Practising Mindfulness in Everyday Life
It’s easy to live our lives on autopilot, going through the motions without ever being fully present in our experiences.
We can find ourselves always waiting for what’s next and never fully appreciating the here and now. For example, we may find ourselves always waiting for our meeting to be over or waiting for the end of the day. When we are not living fully in the present, we miss the magic in the simple moments. If we do this for long enough, we miss our entire lives. After all, life is made up of moments.
When we think of mindfulness, we often think of yoga or meditation. While these can be wonderful ways of incorporating mindfulness into our lives, we can also be mindful in the simple moments.
First Thing in the Morning
When we are mindful, we purposefully ‘tune in’ to the present moment. Take some time when you first wake up to notice your surroundings, along with the infinite potential that your day holds. Notice the softness of your sheets, the sun shining through your window or the gentle patter of raindrops on your windowsill.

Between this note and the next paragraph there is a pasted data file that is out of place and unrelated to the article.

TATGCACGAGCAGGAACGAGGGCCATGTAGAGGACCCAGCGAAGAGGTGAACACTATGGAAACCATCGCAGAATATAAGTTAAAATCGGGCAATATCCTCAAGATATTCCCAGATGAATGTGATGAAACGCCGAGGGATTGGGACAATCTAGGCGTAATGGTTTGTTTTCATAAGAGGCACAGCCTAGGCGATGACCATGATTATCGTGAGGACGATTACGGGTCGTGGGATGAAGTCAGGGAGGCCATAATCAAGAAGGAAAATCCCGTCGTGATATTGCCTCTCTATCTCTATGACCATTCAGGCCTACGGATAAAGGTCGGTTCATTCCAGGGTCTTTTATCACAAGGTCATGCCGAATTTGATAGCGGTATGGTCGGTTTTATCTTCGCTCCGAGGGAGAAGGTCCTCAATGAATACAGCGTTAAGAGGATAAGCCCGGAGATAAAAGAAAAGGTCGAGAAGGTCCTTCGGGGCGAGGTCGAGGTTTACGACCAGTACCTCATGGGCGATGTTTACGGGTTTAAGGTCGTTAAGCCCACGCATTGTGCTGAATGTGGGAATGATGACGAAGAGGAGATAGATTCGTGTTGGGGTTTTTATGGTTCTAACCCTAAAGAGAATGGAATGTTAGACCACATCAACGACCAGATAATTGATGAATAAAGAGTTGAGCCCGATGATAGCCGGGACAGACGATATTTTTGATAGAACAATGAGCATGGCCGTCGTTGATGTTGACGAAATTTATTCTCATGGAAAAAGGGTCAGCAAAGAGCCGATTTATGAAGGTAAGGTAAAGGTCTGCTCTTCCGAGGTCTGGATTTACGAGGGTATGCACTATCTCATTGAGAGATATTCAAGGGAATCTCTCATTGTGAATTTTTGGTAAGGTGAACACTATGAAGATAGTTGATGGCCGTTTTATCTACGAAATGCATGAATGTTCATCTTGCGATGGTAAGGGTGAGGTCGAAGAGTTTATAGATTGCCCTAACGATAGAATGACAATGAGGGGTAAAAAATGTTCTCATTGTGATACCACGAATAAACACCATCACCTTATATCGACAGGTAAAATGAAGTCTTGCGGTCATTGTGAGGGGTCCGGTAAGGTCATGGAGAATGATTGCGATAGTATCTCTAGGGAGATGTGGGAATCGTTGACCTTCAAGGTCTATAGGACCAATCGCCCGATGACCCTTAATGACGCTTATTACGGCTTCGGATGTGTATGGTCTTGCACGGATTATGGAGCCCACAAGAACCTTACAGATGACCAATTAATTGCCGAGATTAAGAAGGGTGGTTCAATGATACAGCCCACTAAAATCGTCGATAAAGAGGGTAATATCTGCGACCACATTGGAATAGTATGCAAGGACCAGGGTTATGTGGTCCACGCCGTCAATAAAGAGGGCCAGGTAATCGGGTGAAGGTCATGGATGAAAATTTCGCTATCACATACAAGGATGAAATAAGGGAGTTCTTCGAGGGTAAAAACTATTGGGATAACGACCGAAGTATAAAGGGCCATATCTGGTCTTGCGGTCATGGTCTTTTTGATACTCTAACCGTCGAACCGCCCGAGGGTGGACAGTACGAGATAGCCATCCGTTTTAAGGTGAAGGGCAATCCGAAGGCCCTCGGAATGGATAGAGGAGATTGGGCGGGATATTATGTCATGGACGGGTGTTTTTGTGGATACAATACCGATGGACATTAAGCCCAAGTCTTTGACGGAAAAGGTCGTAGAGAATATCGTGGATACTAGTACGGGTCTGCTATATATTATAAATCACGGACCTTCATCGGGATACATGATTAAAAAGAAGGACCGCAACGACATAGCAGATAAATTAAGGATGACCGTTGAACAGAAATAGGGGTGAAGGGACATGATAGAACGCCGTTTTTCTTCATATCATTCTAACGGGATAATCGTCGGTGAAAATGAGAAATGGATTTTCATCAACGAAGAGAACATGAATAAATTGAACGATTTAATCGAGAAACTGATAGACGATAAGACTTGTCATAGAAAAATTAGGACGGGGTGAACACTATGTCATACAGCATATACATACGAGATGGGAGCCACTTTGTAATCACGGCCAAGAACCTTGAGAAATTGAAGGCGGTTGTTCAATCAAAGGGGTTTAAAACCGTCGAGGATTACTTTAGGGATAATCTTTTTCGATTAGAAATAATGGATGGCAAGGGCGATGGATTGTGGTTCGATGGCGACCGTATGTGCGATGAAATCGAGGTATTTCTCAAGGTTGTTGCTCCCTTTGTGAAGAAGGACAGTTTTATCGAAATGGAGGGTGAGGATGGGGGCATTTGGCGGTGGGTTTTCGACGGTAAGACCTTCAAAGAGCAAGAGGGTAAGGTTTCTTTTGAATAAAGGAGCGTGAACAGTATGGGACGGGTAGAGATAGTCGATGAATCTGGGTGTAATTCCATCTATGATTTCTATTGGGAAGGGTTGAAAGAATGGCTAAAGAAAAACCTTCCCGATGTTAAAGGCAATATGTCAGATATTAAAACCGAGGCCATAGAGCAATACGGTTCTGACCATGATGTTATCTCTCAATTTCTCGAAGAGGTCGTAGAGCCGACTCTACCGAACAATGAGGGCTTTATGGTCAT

Commuting to Work
Notice the colour and smell of the flowers, the crunch of newly fallen snow under your feet or the way your boots splash in the puddles as you walk. If you drive or take transit, notice how the steering wheel feels in your hands or the shape of the clouds in the sky.
Meals are a prime time to practice mindfulness. There are numerous benefits to mindful eating, so take a moment to truly savour the colour, texture and flavour of your food.
When you’re speaking with someone, instead of being focused on how you’re going to respond or the meeting you need to be at in five minutes, really focus on what the other person is saying. What emotions are being conveyed, what is their body language telling you?
Doing the Dishes
Some people say they find doing the dishes to be therapeutic, and it really can be! When you’re cleaning up after dinner, notice how the warm water feels on your hands and the gentle scent of the soap bubbles.
These are just some examples of how we can incorporate mindfulness into our everyday lives. None of the above may be particularly extraordinary in and of themselves, but through mindfulness ordinary moments can begin to feel purposeful and special - as opposed to only “exciting” or “extraordinary” events being meaningful.